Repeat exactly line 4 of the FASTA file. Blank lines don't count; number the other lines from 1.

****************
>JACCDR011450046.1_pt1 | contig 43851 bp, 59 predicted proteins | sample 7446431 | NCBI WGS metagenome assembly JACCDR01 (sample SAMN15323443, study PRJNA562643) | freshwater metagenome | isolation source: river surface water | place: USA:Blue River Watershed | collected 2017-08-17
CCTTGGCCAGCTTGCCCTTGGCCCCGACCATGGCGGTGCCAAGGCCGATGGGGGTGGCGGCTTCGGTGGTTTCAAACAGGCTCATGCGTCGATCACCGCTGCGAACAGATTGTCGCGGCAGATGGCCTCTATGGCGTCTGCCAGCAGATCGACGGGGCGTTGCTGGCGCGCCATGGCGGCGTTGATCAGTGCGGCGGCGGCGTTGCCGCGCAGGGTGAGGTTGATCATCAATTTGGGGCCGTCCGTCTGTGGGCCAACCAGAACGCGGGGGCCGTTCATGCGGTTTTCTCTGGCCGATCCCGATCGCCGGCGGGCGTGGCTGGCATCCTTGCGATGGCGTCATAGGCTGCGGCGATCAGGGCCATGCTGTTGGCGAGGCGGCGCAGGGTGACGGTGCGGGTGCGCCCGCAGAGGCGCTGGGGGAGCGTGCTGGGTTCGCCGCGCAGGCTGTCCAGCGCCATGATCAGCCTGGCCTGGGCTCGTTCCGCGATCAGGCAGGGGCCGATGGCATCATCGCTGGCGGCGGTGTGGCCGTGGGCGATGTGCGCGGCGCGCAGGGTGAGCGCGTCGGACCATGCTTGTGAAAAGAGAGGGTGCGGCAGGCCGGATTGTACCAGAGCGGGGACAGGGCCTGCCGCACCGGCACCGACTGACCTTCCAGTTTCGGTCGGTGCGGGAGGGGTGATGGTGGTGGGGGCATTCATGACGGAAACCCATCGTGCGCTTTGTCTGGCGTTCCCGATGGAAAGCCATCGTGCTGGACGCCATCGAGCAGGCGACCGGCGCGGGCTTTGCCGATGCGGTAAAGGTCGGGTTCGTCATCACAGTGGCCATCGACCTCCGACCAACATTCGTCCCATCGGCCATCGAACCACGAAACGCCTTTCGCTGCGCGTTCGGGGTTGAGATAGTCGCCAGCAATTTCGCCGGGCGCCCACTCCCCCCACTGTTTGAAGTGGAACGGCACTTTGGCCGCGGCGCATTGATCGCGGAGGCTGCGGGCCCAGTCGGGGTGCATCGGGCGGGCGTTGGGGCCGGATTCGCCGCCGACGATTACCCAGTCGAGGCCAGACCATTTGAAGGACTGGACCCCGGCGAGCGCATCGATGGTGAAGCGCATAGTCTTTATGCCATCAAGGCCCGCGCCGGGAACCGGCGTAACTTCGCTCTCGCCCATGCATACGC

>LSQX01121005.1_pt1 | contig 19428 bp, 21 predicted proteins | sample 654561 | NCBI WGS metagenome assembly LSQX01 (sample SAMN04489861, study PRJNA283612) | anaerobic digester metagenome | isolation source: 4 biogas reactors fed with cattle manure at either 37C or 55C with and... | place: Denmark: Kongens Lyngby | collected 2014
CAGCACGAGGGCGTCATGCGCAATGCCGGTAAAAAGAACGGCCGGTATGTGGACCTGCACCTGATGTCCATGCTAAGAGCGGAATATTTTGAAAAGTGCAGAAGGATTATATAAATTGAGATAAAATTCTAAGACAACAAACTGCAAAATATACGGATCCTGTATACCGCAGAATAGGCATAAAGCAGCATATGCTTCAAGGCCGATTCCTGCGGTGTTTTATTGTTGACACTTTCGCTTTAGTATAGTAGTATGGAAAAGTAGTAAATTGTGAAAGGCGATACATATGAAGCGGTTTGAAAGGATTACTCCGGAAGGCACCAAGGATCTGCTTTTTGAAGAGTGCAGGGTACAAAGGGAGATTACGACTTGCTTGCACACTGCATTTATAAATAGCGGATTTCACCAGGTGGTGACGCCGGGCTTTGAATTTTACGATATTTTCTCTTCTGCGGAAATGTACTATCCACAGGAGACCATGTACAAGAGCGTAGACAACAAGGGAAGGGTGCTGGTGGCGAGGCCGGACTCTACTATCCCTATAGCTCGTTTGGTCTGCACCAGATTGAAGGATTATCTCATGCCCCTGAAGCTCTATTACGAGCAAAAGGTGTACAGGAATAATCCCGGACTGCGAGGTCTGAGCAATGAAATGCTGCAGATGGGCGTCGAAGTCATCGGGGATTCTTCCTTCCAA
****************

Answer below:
CAGCACGAGGGCGTCATGCGCAATGCCGGTAAAAAGAACGGCCGGTATGTGGACCTGCACCTGATGTCCATGCTAAGAGCGGAATATTTTGAAAAGTGCAGAAGGATTATATAAATTGAGATAAAATTCTAAGACAACAAACTGCAAAATATACGGATCCTGTATACCGCAGAATAGGCATAAAGCAGCATATGCTTCAAGGCCGATTCCTGCGGTGTTTTATTGTTGACACTTTCGCTTTAGTATAGTAGTATGGAAAAGTAGTAAATTGTGAAAGGCGATACATATGAAGCGGTTTGAAAGGATTACTCCGGAAGGCACCAAGGATCTGCTTTTTGAAGAGTGCAGGGTACAAAGGGAGATTACGACTTGCTTGCACACTGCATTTATAAATAGCGGATTTCACCAGGTGGTGACGCCGGGCTTTGAATTTTACGATATTTTCTCTTCTGCGGAAATGTACTATCCACAGGAGACCATGTACAAGAGCGTAGACAACAAGGGAAGGGTGCTGGTGGCGAGGCCGGACTCTACTATCCCTATAGCTCGTTTGGTCTGCACCAGATTGAAGGATTATCTCATGCCCCTGAAGCTCTATTACGAGCAAAAGGTGTACAGGAATAATCCCGGACTGCGAGGTCTGAGCAATGAAATGCTGCAGATGGGCGTCGAAGTCATCGGGGATTCTTCCTTCCAA